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DOI 10.1002/cncr.11252

AdamiH-O, HunterD, TrichopoulosD, editors. Textbook of cancer epidemiology. Monographs in epidemiology and biostatistics, volume 33. Oxford: Oxford University Press, 2002. Price: $75.00.

Melissa Bondy M.D.*, Lisa A. Newman M.D., M.P.H.*, * Department of Epidemiology, The University of Texas M. D. Anderson Cancer Center, Houston, Texas.

The stated aim of this large and comprehensive volume is to report on what is established, new, and promising in the fascinating field of cancer epidemiology. The volume thus promises and delivers, in plain English, information and motivation. The editors' preface sets forth the thesis and a succinct description of the book, which is comprised of chapters from well-known epidemiologists from three continents, including six from the Karolinska Institute in Stockholm, Sweden and eight from Harvard University. The editors argue that disease control will depend on primary prevention rather than innovative treatments and that advances in genetics will add urgency to the study of the causal interaction of genes, environment, and lifestyle. The book thus is retrospective, covering the basics of incidence, epidemiologic approaches and methods, and site-specific malignancies, but also pointing out gaps in knowledge and contradictions, which plainly challenge researchers. This book was designed for everyone from students in the health and life sciences to health practitioners, and should be used for every cancer epidemiology course.

Not only is this book an excellent teaching text, it should be a useful text or reference book for investigators in the field because it has a balanced, straightforward organization in two parts. It opens with a discussion of the burden and what is known of the origins of cancer, its genetic epidemiology, its biomarkers, and concepts in and validation of epidemiologic studies. Part I acquaints readers who are new to the discipline or disease issues with the topic, thereby providing the background needed for Part II, which is devoted to cancer epidemiology by site-specific tumors. The site-specific chapters are of roughly equivalent length and each presents descriptive epidemiology, genetic and molecular epidemiology, and risk factors for each specific type of tumor. The tables and figures in each of these chapters illustrate incidence patterns or summarize results in the more-studied malignancies.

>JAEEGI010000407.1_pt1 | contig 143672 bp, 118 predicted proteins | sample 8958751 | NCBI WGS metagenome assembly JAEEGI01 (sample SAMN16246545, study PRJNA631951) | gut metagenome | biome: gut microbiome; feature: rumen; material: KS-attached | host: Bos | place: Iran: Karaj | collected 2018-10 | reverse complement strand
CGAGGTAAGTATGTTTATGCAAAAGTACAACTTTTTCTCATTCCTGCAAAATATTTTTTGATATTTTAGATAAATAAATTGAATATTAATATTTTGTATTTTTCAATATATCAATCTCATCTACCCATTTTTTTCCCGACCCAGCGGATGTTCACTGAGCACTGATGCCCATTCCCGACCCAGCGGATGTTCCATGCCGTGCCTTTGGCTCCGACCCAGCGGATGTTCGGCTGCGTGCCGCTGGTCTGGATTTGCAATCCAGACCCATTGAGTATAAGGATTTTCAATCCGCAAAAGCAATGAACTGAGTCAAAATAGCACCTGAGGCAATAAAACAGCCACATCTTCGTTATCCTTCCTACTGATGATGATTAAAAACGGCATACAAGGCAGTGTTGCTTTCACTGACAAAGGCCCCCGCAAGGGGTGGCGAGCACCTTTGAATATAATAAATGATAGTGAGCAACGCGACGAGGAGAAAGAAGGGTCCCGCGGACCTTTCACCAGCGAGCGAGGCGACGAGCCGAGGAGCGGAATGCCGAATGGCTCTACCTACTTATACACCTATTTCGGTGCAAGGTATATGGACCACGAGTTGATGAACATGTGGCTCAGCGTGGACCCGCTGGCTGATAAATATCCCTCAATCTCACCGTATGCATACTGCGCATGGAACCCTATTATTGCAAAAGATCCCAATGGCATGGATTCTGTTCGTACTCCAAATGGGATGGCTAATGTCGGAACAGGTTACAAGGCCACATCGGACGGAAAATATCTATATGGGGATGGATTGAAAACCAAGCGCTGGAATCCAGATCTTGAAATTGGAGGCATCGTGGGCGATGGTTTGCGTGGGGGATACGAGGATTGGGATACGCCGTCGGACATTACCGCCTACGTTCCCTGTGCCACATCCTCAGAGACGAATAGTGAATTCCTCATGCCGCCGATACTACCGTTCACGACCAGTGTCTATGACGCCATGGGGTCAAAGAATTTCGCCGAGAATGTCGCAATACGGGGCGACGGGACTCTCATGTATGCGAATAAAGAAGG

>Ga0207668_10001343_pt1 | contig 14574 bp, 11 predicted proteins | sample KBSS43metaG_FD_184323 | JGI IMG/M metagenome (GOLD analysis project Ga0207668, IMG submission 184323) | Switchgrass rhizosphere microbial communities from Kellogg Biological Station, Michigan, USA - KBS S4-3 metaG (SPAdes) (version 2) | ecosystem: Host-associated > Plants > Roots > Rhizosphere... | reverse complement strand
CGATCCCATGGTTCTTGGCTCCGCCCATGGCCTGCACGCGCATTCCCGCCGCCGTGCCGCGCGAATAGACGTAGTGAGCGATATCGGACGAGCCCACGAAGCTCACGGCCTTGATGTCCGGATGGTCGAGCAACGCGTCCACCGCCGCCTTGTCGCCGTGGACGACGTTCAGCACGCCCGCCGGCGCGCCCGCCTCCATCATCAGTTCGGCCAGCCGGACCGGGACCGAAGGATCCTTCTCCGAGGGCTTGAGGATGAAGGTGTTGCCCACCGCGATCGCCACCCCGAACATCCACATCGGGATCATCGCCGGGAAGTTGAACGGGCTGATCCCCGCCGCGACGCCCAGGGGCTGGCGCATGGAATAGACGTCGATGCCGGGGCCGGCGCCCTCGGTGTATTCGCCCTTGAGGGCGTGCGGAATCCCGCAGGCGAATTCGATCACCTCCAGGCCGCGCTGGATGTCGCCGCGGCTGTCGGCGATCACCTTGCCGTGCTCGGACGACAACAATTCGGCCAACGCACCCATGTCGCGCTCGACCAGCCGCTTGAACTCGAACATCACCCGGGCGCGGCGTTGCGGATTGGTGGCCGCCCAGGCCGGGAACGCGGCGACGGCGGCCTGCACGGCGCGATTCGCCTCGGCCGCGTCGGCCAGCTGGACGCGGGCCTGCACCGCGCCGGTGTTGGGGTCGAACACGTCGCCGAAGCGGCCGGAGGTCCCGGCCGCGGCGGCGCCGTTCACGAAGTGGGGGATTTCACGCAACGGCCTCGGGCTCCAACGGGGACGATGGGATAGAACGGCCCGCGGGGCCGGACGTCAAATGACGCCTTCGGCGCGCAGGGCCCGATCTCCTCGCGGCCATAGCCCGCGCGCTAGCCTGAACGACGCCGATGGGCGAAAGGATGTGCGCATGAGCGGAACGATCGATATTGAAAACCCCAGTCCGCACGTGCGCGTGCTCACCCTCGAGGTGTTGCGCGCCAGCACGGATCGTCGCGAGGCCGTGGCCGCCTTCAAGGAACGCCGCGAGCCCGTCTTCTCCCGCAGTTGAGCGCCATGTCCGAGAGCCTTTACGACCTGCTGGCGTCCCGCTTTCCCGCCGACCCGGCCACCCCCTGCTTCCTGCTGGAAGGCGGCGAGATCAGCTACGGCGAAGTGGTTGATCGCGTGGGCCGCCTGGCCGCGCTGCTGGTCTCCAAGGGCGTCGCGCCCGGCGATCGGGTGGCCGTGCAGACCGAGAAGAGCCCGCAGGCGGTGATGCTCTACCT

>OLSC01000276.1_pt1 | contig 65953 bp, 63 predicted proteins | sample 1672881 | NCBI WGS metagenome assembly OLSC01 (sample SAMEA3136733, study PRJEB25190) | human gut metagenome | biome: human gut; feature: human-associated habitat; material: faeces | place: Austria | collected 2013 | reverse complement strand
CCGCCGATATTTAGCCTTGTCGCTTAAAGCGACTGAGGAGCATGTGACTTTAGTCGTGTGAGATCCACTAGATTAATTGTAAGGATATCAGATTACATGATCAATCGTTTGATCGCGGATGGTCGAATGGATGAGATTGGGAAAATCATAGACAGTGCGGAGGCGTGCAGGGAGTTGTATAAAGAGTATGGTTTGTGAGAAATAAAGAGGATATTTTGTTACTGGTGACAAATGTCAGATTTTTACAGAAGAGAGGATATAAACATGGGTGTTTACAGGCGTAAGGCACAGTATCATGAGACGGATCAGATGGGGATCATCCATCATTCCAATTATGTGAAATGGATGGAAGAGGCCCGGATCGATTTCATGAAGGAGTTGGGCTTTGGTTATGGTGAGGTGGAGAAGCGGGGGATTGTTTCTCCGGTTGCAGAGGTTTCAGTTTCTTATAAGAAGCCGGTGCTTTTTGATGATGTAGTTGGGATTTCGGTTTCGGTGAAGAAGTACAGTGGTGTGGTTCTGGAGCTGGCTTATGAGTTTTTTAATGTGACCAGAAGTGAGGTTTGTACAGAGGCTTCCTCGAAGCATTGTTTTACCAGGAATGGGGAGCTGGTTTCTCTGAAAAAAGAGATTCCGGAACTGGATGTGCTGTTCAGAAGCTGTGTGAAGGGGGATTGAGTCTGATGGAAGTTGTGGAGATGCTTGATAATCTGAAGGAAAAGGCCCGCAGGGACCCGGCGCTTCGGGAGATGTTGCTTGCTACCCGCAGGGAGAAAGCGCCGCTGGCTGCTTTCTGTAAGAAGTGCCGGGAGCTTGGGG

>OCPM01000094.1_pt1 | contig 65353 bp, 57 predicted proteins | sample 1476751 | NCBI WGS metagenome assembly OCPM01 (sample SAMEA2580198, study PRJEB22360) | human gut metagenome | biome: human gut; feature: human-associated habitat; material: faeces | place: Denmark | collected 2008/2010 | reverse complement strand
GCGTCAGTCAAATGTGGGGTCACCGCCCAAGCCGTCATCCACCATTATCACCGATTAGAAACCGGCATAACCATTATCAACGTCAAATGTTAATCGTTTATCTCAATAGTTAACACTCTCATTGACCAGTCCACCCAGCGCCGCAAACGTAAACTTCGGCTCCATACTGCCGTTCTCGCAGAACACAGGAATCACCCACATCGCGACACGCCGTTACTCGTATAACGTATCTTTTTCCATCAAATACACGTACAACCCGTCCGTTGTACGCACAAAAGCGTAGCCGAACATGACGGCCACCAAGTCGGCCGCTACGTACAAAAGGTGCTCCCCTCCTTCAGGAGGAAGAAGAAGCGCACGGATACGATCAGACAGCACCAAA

Although the pattern of discussion is transparent and tidy, findings and studies vary in specificity and authority, as the preface warned. It is to the credit of the editors and all the authors that what is not known, conflicting or inconsistent studies, or any lack of reliable information are treated as directly as although, logically, more briefly than, topics for which there is a degree of consensus. The larger issue raised by the many limitations of the studies discussed, namely the reliability of epidemiology itself, is discussed in the editors' epilogue.

The editors note that although epidemiology is far from being accepted universally as a successful science, it is their opinion that there is a current golden age of epidemiologic inquiry into the causes of malignancy. Although it is true that the discipline abounds with negative or inconclusive studies, even these help direct research into more probable risks and causes. The list of established risk factors, although a short table of 10 items, has been authenticated largely by epidemiologic studies. Furthermore, these are improving in method and gaining what may be termed optic power from statistical, diagnostic, genetic, and molecular techniques. The authors conclude that the discipline of cancer epidemiology has much more to contribute. So optimistic are the authors that they even predict their book will rapidly become out of date! However, until that time, this volume appears to be not only comprehensive and comprehensible but also encouraging, informed by the hope and belief that has informed its creation.